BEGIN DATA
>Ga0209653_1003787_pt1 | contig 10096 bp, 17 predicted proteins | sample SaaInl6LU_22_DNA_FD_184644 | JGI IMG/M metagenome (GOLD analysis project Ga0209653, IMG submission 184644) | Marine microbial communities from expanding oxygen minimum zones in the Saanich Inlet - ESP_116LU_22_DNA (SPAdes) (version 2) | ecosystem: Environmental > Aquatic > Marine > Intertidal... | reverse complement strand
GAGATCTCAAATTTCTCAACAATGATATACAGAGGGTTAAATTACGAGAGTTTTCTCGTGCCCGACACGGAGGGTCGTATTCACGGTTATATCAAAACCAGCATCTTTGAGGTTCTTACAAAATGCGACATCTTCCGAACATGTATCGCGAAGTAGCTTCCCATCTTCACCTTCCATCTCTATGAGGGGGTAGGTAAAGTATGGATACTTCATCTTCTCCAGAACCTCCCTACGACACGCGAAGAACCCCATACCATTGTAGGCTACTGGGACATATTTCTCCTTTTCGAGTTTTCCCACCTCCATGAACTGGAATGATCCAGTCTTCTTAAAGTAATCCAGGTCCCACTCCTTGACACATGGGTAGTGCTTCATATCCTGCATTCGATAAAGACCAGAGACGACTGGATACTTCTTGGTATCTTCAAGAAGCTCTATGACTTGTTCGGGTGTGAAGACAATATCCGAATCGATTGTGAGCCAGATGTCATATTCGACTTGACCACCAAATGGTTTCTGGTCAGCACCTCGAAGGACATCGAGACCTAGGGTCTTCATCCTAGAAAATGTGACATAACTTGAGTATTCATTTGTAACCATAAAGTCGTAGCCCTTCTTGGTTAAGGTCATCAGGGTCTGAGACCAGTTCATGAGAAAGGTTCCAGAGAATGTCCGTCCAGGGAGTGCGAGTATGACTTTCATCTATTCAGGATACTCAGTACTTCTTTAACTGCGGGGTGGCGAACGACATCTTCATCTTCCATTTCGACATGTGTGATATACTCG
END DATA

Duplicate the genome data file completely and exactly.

>Ga0209653_1003787_pt1 | contig 10096 bp, 17 predicted proteins | sample SaaInl6LU_22_DNA_FD_184644 | JGI IMG/M metagenome (GOLD analysis project Ga0209653, IMG submission 184644) | Marine microbial communities from expanding oxygen minimum zones in the Saanich Inlet - ESP_116LU_22_DNA (SPAdes) (version 2) | ecosystem: Environmental > Aquatic > Marine > Intertidal... | reverse complement strand
GAGATCTCAAATTTCTCAACAATGATATACAGAGGGTTAAATTACGAGAGTTTTCTCGTGCCCGACACGGAGGGTCGTATTCACGGTTATATCAAAACCAGCATCTTTGAGGTTCTTACAAAATGCGACATCTTCCGAACATGTATCGCGAAGTAGCTTCCCATCTTCACCTTCCATCTCTATGAGGGGGTAGGTAAAGTATGGATACTTCATCTTCTCCAGAACCTCCCTACGACACGCGAAGAACCCCATACCATTGTAGGCTACTGGGACATATTTCTCCTTTTCGAGTTTTCCCACCTCCATGAACTGGAATGATCCAGTCTTCTTAAAGTAATCCAGGTCCCACTCCTTGACACATGGGTAGTGCTTCATATCCTGCATTCGATAAAGACCAGAGACGACTGGATACTTCTTGGTATCTTCAAGAAGCTCTATGACTTGTTCGGGTGTGAAGACAATATCCGAATCGATTGTGAGCCAGATGTCATATTCGACTTGACCACCAAATGGTTTCTGGTCAGCACCTCGAAGGACATCGAGACCTAGGGTCTTCATCCTAGAAAATGTGACATAACTTGAGTATTCATTTGTAACCATAAAGTCGTAGCCCTTCTTGGTTAAGGTCATCAGGGTCTGAGACCAGTTCATGAGAAAGGTTCCAGAGAATGTCCGTCCAGGGAGTGCGAGTATGACTTTCATCTATTCAGGATACTCAGTACTTCTTTAACTGCGGGGTGGCGAACGACATCTTCATCTTCCATTTCGACATGTGTGATATACTCG